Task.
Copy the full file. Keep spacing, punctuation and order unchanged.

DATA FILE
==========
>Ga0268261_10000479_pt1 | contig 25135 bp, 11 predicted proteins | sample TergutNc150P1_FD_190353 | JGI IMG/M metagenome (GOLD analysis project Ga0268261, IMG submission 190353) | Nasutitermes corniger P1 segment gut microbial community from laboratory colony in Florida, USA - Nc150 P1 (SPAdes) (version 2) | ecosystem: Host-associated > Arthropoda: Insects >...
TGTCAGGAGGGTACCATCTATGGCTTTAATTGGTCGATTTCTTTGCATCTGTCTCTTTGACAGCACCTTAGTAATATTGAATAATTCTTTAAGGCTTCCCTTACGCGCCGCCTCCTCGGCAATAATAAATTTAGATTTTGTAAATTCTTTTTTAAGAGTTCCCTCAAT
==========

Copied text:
>Ga0268261_10000479_pt1 | contig 25135 bp, 11 predicted proteins | sample TergutNc150P1_FD_190353 | JGI IMG/M metagenome (GOLD analysis project Ga0268261, IMG submission 190353) | Nasutitermes corniger P1 segment gut microbial community from laboratory colony in Florida, USA - Nc150 P1 (SPAdes) (version 2) | ecosystem: Host-associated > Arthropoda: Insects >...
TGTCAGGAGGGTACCATCTATGGCTTTAATTGGTCGATTTCTTTGCATCTGTCTCTTTGACAGCACCTTAGTAATATTGAATAATTCTTTAAGGCTTCCCTTACGCGCCGCCTCCTCGGCAATAATAAATTTAGATTTTGTAAATTCTTTTTTAAGAGTTCCCTCAAT